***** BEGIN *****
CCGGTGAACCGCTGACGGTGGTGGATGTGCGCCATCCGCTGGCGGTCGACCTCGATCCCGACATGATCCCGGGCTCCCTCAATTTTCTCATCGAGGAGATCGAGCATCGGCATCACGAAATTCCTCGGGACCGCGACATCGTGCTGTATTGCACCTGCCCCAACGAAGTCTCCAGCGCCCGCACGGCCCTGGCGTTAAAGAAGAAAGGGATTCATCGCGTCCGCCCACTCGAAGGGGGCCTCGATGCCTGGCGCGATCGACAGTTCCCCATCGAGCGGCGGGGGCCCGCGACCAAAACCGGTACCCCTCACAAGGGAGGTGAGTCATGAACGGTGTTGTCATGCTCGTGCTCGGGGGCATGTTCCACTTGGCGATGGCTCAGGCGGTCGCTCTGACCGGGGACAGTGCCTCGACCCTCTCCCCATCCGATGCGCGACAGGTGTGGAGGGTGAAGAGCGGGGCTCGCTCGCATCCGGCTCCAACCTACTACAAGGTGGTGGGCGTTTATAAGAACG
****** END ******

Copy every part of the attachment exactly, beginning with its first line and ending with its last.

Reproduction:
CCGGTGAACCGCTGACGGTGGTGGATGTGCGCCATCCGCTGGCGGTCGACCTCGATCCCGACATGATCCCGGGCTCCCTCAATTTTCTCATCGAGGAGATCGAGCATCGGCATCACGAAATTCCTCGGGACCGCGACATCGTGCTGTATTGCACCTGCCCCAACGAAGTCTCCAGCGCCCGCACGGCCCTGGCGTTAAAGAAGAAAGGGATTCATCGCGTCCGCCCACTCGAAGGGGGCCTCGATGCCTGGCGCGATCGACAGTTCCCCATCGAGCGGCGGGGGCCCGCGACCAAAACCGGTACCCCTCACAAGGGAGGTGAGTCATGAACGGTGTTGTCATGCTCGTGCTCGGGGGCATGTTCCACTTGGCGATGGCTCAGGCGGTCGCTCTGACCGGGGACAGTGCCTCGACCCTCTCCCCATCCGATGCGCGACAGGTGTGGAGGGTGAAGAGCGGGGCTCGCTCGCATCCGGCTCCAACCTACTACAAGGTGGTGGGCGTTTATAAGAACG